This transactional clinic provides students with a forum for working closely with legal and business teams at multinational participant companies. The primary goal of the Corporate Lab is for students to learn practical legal skills, both (a) substantively, in terms of the corporate “building blocks” necessary to understand complex transactions and (b) professionally, in terms of implementing such knowledge efficiently and meaningfully within the context of a wide array of careers as lawyers and business leaders. This class mirrors a real world work experience: students will receive hands-on substantive and client-development experience, and will be expected to manage and meet expectations and deadlines while exercising a high level of professionalism. As a result, this class is likely to involve a significant commitment (with a substantial amount of work to be completed outside of class). Student grades will be based upon participation in the classroom, appropriate attention to client services, collaborative efforts within a team environment, and quality of work product. This offering will not count toward seminar restrictions. Please note that (i) students who register are expected to remain in the clinic for three consecutive quarters, (ii) students may not take the Corporate Lab for more than nine credits, and (iii) LL.M. students may register by instructor permission only. Students will also be required to sign nondisclosure agreements with participating companies. While certainly not a prerequisite, “Contracts and Commercial Transactions” (offered Autumn Quarter) is strongly recommended to all students prior to, or concurrent with, taking this class. Clients in this section are expected to include some or all of the following: Accenture, Allstate, General Mills, Honeywell, IBM, Innova, and Northern Trust. Students will also have the opportunity to work with the ABA Corporate Social Responsibility Committee in the publishing of a quarterly newsletter. 2L students only.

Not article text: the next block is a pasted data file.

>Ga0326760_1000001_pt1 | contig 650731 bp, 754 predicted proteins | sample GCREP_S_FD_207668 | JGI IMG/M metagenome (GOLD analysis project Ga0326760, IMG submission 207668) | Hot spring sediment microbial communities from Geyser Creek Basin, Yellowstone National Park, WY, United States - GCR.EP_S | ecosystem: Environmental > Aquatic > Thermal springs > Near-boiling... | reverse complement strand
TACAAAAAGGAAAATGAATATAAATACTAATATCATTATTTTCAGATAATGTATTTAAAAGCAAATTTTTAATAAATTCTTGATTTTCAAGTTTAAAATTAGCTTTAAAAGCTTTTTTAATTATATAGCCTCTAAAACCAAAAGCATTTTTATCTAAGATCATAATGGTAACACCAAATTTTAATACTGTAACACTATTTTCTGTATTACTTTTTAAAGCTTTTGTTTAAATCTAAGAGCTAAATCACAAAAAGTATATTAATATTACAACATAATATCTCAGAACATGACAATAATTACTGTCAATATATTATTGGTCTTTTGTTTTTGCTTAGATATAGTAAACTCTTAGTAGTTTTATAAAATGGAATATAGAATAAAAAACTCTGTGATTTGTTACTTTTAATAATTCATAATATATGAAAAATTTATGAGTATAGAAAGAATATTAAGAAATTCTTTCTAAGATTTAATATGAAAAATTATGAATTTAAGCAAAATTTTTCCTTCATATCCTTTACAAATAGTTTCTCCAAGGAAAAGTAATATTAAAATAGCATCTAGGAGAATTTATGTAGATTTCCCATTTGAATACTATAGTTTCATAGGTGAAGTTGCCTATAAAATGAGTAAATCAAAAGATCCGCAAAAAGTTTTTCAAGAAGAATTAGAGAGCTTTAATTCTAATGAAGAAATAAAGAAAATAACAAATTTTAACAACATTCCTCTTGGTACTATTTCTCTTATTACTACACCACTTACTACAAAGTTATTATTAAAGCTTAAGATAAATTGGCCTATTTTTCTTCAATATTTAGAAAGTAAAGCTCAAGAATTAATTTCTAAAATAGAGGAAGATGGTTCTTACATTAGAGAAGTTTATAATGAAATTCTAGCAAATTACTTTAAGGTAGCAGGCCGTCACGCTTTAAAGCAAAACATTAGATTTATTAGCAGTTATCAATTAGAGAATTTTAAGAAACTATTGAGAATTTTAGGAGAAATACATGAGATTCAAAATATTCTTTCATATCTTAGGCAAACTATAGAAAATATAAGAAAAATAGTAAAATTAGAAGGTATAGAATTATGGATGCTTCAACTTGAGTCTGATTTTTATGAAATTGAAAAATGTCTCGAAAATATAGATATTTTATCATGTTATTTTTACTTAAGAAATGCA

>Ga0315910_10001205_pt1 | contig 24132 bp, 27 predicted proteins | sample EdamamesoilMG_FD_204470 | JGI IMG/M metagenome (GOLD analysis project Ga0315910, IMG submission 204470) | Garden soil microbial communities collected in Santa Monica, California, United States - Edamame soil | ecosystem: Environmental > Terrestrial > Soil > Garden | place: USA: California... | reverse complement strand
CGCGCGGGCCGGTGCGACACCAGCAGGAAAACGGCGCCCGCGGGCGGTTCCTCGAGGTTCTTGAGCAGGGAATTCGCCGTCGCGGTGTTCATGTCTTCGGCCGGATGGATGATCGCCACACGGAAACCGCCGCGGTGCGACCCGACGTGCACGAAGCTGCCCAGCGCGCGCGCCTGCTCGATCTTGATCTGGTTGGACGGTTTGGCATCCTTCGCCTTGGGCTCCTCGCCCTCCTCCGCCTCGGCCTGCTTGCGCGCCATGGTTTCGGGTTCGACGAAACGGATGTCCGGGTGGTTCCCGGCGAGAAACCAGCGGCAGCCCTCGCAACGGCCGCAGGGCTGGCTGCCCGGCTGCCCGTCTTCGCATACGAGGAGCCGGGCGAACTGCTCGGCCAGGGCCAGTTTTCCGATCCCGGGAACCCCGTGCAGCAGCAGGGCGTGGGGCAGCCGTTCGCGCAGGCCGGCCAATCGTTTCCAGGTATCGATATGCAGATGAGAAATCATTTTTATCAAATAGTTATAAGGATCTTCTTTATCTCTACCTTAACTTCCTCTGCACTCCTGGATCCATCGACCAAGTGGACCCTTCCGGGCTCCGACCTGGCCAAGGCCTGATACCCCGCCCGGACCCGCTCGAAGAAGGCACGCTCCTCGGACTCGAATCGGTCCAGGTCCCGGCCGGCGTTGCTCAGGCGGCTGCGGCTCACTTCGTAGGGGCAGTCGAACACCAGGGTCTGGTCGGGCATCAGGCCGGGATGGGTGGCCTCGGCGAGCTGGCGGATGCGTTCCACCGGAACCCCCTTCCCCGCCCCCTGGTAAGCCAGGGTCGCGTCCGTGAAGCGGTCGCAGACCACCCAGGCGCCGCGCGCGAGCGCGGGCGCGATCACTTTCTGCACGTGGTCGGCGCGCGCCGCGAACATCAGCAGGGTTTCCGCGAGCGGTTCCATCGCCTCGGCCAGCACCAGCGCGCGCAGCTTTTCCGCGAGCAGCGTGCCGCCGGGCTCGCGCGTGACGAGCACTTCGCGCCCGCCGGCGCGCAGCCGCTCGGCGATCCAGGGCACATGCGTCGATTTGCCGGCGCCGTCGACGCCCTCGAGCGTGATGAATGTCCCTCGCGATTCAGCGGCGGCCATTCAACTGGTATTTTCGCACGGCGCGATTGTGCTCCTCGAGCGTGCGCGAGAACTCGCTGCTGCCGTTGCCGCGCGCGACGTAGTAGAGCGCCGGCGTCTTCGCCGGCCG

Spring 2014
    David Zarfes, Sean Z. Kramer, Naveen Thomas, Ellis A. Regenbogen
  • Corporate Lab Clinic

    LAWS 91562 - 02 (3) +, a, s, x